The Interstate 55 super fog pileup damaged or destroyed 168 vehicles and killed seven people. Among the survivors was Zack Barton, 55, of New Orleans, whose pickup truck careened off the elevated highway into Pass Manchac.
When he left his Lakeview home Monday morning, for a hike in Mississippi, Barton never thought he’d be thankful his pickup was hit so hard that it flew over the I-55 guardrail.
“I remember feeling going to the right and then falling, and then it was just water coming over us,” Barton said.
“You know, when I was under the water, I was like, I felt like I was going to die, you know, but then after that, it was OK. I’m alive, you know, check myself out.”
Cut by shattered glass, Barton felt his survival instinct kick in. He and his companion climbed out of the passenger door, but in the fog on the highway above, he kept hearing hit after hit after hit, and feared one of those vehicles would also fall off and crush them.
“I told Richard, like, ‘We’ve got to get away. We’ve got to get away.’ Like, ‘Get to shore. We’ve got to get away.’”
Today Barton’s daughter, Caroline, puts bandages on her stuffed rabbit’s torn-up feet. The toy has been in Barton’s truck. Barton’s thankful he, too, escaped with no more injuries than skin cuts.
“From the pictures from where we went off, where we would have been at, if we hadn’t went off, it was nothing but burned cars,” he said.
Many of those burned cars are now in Kenner at Aaron Campeaux Towing, where owner Aaron Campeaux’s story is different than Barton’s but just as traumatic.
“When you pick this car up, the metal was just stuck on the concrete,” Campeaux said.
“The smell. The tanker trucks. You got one side of the tanker trucks on fire. You got the other side of that is full with food, or something like that, and you have people in stretchers. And when one EMS would come, the other one would leave,” he remembered.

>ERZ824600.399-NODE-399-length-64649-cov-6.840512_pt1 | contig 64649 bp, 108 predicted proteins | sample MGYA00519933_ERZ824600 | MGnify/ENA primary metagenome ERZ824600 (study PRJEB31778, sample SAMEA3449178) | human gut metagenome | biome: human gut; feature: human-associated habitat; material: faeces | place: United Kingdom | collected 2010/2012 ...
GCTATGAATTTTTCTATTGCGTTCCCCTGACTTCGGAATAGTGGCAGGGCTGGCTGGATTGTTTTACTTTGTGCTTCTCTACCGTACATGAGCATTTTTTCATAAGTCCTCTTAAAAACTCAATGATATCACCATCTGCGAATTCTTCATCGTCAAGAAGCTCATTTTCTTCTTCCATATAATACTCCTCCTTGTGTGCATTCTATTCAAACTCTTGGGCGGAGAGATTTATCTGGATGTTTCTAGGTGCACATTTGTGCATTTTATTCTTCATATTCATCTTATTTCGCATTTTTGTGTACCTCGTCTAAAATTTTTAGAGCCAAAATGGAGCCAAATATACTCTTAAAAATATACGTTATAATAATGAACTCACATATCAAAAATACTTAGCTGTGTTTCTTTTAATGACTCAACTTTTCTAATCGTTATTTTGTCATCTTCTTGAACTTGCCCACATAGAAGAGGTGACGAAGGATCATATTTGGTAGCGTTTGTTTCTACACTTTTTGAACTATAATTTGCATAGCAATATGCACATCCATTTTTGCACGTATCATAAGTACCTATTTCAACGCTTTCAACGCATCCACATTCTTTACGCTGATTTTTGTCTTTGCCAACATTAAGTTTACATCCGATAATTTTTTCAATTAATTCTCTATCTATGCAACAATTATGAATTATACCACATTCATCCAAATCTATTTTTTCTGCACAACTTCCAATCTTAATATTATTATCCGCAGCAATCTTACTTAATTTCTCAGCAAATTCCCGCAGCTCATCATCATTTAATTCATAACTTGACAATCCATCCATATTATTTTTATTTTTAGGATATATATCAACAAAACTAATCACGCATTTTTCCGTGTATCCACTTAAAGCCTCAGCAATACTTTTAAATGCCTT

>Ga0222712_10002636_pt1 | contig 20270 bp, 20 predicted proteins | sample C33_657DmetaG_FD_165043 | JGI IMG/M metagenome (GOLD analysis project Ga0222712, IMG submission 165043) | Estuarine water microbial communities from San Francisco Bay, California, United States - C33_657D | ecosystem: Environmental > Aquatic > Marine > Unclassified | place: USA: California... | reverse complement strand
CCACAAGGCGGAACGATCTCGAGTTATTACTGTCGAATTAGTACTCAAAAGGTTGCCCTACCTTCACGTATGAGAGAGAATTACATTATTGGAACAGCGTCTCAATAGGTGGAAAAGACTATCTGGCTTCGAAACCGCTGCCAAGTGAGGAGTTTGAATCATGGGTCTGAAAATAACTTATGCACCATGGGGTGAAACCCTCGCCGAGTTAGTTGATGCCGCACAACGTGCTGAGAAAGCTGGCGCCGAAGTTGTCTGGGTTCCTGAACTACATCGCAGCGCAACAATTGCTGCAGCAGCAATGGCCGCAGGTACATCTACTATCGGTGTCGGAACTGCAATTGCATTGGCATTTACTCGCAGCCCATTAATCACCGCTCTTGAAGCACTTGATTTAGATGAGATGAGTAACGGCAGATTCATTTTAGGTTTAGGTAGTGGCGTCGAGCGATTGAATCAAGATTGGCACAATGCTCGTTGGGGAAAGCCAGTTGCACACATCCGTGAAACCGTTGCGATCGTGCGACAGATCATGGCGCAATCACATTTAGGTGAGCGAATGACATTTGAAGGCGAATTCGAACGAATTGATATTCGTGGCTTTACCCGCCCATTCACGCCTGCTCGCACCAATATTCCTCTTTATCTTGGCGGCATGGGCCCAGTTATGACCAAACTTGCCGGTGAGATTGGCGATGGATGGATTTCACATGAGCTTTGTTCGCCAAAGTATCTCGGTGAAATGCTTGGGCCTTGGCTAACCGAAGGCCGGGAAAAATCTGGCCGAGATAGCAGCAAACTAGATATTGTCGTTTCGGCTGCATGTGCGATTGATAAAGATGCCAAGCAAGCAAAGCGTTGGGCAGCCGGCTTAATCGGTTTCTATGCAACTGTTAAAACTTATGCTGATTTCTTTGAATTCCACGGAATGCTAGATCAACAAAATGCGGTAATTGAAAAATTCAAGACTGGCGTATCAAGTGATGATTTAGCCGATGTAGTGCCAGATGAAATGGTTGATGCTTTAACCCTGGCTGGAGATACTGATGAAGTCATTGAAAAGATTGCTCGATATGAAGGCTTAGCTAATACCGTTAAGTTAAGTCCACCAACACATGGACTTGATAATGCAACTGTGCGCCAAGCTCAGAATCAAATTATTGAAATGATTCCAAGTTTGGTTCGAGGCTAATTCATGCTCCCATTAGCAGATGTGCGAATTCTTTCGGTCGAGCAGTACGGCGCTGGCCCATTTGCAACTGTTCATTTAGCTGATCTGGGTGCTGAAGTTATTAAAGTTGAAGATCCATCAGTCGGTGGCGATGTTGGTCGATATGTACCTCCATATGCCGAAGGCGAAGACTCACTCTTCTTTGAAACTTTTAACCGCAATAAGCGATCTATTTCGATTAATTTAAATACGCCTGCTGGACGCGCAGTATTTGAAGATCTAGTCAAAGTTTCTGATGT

Campeaux and two employees moved wrecked cars from I-55 from Monday at 9 a.m. to Tuesday at noon. They had no breaks, nor sleep.
“The people [whom] you’ve seen hurt, the people [who were] injured — it was just, it was terrible. I catch myself waking up in the middle of the night just thinking, ‘Are they OK?’”
There’s been a steady stream of families coming to Campeaux Towing to get belongings from their damaged cars.
A sister is helping her brother, who just had back surgery from his injuries. The tow company tells her to leave the child car seats for good; they might no longer protect her nephews.
One man searched and searched for his ring in a burned car. It’s gone. Instead, he found a rosary in perfect shape.
Louisiana State Police came to the tow yard to identify the vehicles but did not succeed with all of them. On some, the vehicle identification number plates on the dashboards were completely burned away. On one car, they stuck a mirror beneath the chassis and searched until they found another VIN plate.
And just like Barton wanted to get back home to his wife and daughter for comfort after the crashes, so did Campeaux, who has an 11-year-old son, Carson.
“I just really wanted him, to tell him I loved him, which I do every day. But I just felt in my heart that I know, if I hear his voice, I will be all right,” Campeaux said.